The trigonometric functions are periodic wave functions that are used throughout math and physics. The functions can be grouped into three related groups. The main functions: sine, cosine, and tangent. The reciprocal functions: cosecant, secant and cotangent. And the arc functions: arcsine, arccosine and arctangent.
Calculators often have the option to toggle between the radian and degree angle systems, but some programming languages and calculators only provide implementations of the functions using radians. This is because radians are the preferred unit for measuring angles in math^{[1]} and by using radians the functions inherit useful properties.
The trigonometric functions are usually introduced using the geometry of the right triangle as shown on this page. Later, the definitions are extended using the geometry of the circle as shown below. This website refers to these as the “circle definitions” of the trigonometric functions.
Each of the functions takes in a radian angle as input and returns a ratio as output. Geometrically, the definitions correspond to a circle with a radius and a point that forms the angle (theta). The functions can be visualized by the geometry of the unit circle. This can be seen by substituting into the circle definitions above.
The functions: sine, cosine, and tangent are the most commonly used trigonometric functions.
Given an angle in radians, the sine function returns the sine of the angle. For example, given the angle of radians the sine function returns the value .
This example can be visualized by drawing a circle and point corresponding to the input angle. Since the function returns a ratio, the size of the circle doesn’t matter. This is shown below
All possible outputs of the function can be visualized on the unit circle. Geometrically, given an angle as input, the sine function returns the vertical component of the point corresponding to the angle on the unit circle.
Given an angle in radians, the cosine function returns the cosine of the angle. For example, given the angle the cosine function returns the value .
This example can be visualized by drawing a circle and point corresponding to the input angle. The size of the circle doesn’t matter since the function returns a ratio. This circle is shown below.
All possible outputs of the function can be visualized on the unit circle. Geometrically, given an angle as input, the cosine function returns the horizontal component of the point corresponding to the angle on the unit circle.
Given an angle in radians, the tangent function returns the tangent of the angle. Geometrically, the output of the function can be visualized by the line drawn tangent to the point on the unit circle formed from the angle. Shown below is the plot of the tangent function.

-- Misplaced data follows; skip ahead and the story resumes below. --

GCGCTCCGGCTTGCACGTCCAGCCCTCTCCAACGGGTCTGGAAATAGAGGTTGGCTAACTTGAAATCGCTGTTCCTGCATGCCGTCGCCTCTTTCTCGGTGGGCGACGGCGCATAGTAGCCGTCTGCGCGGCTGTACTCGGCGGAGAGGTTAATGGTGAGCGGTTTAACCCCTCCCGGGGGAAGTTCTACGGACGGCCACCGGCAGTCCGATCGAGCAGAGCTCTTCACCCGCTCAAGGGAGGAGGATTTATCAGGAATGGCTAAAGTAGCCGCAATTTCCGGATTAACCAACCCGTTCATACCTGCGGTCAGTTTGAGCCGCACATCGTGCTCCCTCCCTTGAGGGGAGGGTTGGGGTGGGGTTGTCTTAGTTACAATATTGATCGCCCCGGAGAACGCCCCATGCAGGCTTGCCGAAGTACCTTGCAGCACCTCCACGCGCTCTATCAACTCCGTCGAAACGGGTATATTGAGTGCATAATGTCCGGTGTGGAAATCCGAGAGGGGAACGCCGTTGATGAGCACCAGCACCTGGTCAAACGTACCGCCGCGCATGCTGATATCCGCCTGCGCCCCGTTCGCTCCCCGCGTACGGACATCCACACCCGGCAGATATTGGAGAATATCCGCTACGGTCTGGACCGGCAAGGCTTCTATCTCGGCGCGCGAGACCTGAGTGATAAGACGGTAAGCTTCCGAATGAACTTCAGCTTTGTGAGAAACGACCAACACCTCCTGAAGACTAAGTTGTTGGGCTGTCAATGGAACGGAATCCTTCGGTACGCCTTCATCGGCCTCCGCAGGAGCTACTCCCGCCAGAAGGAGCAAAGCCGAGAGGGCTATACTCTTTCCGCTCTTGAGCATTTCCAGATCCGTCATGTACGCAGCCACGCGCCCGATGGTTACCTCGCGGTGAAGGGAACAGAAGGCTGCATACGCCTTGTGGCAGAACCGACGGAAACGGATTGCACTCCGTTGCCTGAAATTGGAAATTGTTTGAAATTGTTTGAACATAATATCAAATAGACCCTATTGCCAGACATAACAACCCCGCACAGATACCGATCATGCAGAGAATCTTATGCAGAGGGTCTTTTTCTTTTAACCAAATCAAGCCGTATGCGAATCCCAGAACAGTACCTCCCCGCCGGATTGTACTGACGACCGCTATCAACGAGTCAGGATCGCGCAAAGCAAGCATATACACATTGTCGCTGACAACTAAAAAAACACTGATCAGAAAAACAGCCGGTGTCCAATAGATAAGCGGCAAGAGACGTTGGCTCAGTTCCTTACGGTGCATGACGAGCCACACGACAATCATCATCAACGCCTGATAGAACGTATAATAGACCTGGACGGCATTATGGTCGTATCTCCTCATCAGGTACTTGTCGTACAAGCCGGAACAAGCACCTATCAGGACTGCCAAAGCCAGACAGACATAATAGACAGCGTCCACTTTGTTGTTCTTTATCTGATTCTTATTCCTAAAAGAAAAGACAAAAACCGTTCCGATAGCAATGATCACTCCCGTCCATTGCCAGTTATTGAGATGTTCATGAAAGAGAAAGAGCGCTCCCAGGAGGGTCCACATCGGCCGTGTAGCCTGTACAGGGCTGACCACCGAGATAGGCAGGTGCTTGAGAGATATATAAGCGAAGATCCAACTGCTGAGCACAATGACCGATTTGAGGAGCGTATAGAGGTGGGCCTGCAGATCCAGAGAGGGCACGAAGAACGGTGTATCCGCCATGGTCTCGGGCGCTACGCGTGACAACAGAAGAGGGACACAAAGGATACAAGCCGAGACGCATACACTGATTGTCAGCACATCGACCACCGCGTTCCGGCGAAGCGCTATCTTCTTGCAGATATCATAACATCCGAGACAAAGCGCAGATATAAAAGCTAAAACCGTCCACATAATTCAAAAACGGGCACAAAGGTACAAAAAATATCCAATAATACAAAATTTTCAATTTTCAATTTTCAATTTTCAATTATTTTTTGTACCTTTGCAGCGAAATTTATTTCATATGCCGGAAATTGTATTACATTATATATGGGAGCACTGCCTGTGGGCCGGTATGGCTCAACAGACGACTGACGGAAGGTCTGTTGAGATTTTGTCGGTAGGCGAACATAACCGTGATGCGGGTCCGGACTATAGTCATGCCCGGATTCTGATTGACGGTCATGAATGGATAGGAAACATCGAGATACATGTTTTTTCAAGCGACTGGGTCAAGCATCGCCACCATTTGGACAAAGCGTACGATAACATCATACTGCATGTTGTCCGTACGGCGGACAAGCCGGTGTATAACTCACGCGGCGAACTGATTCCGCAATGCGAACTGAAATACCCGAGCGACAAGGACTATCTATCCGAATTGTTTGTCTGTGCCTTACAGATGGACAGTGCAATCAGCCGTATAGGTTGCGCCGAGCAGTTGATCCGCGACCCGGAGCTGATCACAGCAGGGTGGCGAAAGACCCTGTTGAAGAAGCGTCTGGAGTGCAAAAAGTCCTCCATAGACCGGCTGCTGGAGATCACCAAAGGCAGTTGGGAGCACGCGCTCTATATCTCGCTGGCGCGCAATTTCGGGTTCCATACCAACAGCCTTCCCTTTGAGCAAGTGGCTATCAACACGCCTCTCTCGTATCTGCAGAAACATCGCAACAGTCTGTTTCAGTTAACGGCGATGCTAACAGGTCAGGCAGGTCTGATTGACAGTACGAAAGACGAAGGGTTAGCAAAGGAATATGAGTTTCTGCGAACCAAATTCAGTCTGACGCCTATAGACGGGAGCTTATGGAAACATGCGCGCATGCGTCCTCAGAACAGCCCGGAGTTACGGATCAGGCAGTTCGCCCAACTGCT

The functions secant, cosecant, and cotangent are the reciprocal functions of cosine, sine, and tangent. Just like the main functions, these functions take in an angle on the circle as input and return a trigonometric ratio. Each function can be expressed as the reciprocal of its counterpart.
The cosecant function returns the reciprocal of the sine function. The function can also be written in terms of sine.
The plot below shows the output of the cosecant function in black and the sine function in green.
The secant function returns the reciprocal of the cosine function. The function can also be written in terms of cosine.
The plot below shows the output of the secant function in black and the cosine function in green.
The cotangent function returns the reciprocal of the tangent function. The function can also be written in terms of tangent.
The function is visualized in the plot below which draws the tangent function in green and cotangent in black.
The output of cotangent can be visualized on the unit circle as the other line tangent to the point on the unit circle corresponding to the angle.
The arc functions are the inverse of cosine, sine, and tangent. Given the ratio of two sides of the right triangle, the functions return the corresponding angle. The prefix arc is used since the angle output is returned using radians, which corresponds to the arc length of a circle’s circumference.
The ArcSine function is the inverse of the sine function. Given a number value, the ArcSine function returns the corresponding angle. The plot of the function is given below.
Note, that the function only returns angles within the first and fourth quadrants of the coordinate system. So the following expression is not true for all angles.
The ArcCosine function is the inverse of the cosine function. Given a value, the ArcCosine function returns the corresponding angle. The plot of the function is given below.
Note, that the function only returns angles within the first and second quadrants of the coordinate system. So the following expression is not true for all angles.
See the atan2 below for a function that returns angles in all quadrants.
The ArcTangent function is the inverse of tangent. Given a value, the ArcTangent function returns the corresponding angle. The plot of the function is given below.
Note, that the function only returns angles within the first and fourth quadrants of the coordinate system. So the following expression is not true for all angles.
However, the improved version shown below does.
The Arc Tangent 2 function is the improved version of the Arc Function and returns angles in all quadrants of the coordinate system. Given the coordinates of a point, the function returns the angle corresponding to the point.
ATAN2
function in calculators and programming languages since their order is not consistent. Some list before and vice versa.

Radians Versus Degrees Concept